Remember when the prevailing wisdom was that higher inflation would be transitory? Turns out more than COVID-induced supply chain disruptions are to blame here, and the team at Canso Investment Counsel Ltd. is not at all surprised that we’re now contending with pernicious and at least persistent (if not permanent) inflation.
The monetary floodgates were opened like never before in response to the COVID pandemic. But central banks created far more money than was necessary for actual economic activity, and the result is the highest inflation seen in 40 years.
Modern monetary theory, also known as MMT, seems predicated on a belief that “a central bank could create as much money as they wanted for any purpose, without any inflation or other ill effects on an economy. It was the height of economic wishful thinking.”
Creating copious amounts of money was immensely popular with politicians, the financial markets and voters alike. But now we’re left to deal with the uninvited guest who refuses to leave the party — in the form of inflation.
Once central bankers finally realized they would need to do something about inflation, the rate increases started coming fast and furious. In the latest Canso Market Observer, the firm asserts their belief in the axiom that liquidity doesn’t matter, until it’s all that matters. With that in mind, Canso expects that less money chasing financial assets would mean lower prices for those assets. And yet so many people seem shocked it came to this.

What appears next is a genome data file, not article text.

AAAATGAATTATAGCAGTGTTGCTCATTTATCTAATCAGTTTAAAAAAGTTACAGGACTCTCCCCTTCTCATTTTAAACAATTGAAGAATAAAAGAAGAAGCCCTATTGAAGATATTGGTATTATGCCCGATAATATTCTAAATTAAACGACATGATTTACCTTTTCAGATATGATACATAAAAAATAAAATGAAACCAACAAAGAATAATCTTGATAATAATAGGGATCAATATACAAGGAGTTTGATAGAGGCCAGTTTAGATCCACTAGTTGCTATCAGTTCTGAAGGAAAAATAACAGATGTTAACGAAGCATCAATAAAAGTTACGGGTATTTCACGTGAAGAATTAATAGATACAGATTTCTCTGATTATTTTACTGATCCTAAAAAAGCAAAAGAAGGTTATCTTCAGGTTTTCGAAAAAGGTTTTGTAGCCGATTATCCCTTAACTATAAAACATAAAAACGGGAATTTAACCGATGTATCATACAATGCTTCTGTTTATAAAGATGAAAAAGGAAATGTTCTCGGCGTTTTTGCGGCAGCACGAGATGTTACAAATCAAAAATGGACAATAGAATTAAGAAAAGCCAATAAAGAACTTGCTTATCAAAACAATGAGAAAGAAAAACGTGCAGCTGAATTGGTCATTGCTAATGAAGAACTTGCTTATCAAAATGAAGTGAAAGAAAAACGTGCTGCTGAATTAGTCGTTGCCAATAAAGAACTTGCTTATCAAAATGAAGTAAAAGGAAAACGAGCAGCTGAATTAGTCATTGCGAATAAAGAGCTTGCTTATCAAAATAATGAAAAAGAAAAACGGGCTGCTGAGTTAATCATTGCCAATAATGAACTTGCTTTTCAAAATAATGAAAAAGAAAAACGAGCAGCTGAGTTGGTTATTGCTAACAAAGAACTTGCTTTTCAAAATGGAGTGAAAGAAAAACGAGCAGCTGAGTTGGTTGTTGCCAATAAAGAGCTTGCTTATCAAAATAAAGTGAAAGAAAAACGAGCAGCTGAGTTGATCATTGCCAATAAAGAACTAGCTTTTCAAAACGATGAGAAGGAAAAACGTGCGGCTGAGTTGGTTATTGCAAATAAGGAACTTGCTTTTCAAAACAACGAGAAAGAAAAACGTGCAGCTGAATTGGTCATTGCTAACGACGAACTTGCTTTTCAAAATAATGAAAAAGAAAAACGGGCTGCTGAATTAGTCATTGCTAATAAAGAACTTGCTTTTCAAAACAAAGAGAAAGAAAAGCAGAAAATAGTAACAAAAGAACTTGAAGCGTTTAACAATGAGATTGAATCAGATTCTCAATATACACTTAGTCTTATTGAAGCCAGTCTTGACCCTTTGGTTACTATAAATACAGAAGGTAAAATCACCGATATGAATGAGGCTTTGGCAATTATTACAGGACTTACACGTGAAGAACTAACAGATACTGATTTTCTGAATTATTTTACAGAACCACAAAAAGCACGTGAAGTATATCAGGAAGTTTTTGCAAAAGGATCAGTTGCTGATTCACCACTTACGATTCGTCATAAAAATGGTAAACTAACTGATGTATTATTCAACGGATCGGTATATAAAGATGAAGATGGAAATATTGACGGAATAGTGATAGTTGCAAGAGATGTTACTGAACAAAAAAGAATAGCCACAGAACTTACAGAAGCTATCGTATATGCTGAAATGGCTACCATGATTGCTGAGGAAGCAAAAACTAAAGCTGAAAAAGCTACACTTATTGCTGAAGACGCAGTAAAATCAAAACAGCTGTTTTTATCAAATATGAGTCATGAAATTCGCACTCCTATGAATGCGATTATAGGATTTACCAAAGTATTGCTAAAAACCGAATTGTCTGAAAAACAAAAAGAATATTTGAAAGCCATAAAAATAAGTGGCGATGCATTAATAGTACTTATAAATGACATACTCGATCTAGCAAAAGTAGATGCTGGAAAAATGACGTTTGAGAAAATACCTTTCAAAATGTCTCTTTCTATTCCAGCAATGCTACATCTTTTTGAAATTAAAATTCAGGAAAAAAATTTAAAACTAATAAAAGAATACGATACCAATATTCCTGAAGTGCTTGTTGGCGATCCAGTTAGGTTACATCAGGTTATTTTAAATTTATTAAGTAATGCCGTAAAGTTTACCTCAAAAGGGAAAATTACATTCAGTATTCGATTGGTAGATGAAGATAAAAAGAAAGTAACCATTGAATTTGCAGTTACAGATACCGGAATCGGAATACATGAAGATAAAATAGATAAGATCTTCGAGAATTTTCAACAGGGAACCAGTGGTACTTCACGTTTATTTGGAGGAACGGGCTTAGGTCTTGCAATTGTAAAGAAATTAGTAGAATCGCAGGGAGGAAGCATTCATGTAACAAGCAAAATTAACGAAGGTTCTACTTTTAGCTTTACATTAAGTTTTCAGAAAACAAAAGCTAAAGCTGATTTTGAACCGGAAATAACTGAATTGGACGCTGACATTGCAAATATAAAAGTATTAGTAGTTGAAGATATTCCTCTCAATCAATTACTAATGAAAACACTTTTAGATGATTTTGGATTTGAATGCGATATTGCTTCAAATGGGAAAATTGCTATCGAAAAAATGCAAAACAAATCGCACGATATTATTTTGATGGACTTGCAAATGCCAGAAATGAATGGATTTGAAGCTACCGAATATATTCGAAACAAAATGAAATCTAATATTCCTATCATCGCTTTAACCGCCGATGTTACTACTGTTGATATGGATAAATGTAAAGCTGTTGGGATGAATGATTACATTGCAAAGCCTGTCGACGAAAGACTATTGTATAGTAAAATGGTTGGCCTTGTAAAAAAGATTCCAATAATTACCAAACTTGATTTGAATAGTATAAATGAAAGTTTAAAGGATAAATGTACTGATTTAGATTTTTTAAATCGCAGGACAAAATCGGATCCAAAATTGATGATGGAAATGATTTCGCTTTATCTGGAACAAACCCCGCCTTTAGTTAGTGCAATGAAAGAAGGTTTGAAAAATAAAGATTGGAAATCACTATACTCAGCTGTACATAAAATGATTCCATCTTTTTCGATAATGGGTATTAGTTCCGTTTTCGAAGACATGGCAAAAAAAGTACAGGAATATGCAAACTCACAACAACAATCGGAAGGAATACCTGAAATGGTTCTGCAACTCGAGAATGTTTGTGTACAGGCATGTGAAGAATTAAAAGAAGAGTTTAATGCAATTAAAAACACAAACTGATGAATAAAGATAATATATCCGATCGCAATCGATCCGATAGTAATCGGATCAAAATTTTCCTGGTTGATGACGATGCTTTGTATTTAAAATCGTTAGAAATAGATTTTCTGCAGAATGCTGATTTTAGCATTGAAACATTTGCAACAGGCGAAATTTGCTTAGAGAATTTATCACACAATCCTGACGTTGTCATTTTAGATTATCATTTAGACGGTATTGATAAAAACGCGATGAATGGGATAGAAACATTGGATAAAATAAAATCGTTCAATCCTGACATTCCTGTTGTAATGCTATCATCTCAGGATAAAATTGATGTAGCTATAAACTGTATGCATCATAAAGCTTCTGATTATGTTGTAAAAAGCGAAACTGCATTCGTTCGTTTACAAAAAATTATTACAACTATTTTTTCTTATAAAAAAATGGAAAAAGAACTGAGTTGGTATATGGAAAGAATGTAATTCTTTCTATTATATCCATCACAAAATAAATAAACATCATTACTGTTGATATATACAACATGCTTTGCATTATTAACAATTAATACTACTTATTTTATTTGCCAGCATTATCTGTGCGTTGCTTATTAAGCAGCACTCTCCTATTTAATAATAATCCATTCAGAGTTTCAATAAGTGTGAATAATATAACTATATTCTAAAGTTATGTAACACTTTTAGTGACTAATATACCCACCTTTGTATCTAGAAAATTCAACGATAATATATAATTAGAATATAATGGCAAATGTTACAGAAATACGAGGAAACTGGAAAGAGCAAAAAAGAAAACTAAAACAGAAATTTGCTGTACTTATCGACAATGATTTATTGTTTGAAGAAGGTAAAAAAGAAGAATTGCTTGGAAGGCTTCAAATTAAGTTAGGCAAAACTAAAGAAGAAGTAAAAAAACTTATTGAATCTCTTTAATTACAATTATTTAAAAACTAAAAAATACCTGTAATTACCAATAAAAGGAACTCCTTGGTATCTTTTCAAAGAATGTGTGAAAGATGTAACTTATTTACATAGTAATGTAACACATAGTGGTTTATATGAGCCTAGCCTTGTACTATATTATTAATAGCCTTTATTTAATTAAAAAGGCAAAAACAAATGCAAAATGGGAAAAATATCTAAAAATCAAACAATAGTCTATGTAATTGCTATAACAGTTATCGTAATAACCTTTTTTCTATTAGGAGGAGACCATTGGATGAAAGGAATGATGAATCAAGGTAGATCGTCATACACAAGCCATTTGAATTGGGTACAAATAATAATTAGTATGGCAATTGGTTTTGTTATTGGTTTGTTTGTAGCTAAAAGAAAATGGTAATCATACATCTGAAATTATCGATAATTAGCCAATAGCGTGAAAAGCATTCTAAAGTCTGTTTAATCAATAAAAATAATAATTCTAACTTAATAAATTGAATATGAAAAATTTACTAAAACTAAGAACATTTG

Much-higher-than-expected inflation is causing political, financial and economic turmoil around the globe. Investors hoping huge jumps in short-term interest rates will be enough to get inflation under control might be disappointed, and possibly devastated, by the time we know the answer.
At Canso, “we think interest rates need to move above inflation, as inflation seems to be broadening out into consumer and business expectations. There’s a long way to go.” You do the math: Inflation is currently at 7.8% and T-Bills are only at 2%.
We at Canso believe “that the market is underestimating the amount of tightening that the Federal Reserve and other central banks have to do to get inflation under control. That means less money available and that markets will get much more illiquid. We see a lot more potential downside than upside at present.”
What’s more, a traditional investment axiom appears to have broken down in 2022, where we’re seeing stocks and bonds plummeting simultaneously. “There was no safe haven except for cash. Normally, government bonds go up in price and down in yield when ‘risk assets’ sell off, but this was not the case.”
A tremendous amount of liquidity was injected into the financial system over the past two years, and the reversal of this liquidity will probably take more time than the market expects. Investors should be prepared for the possibility of more challenging times ahead.
Read the full July 2022 Canso Market Observer.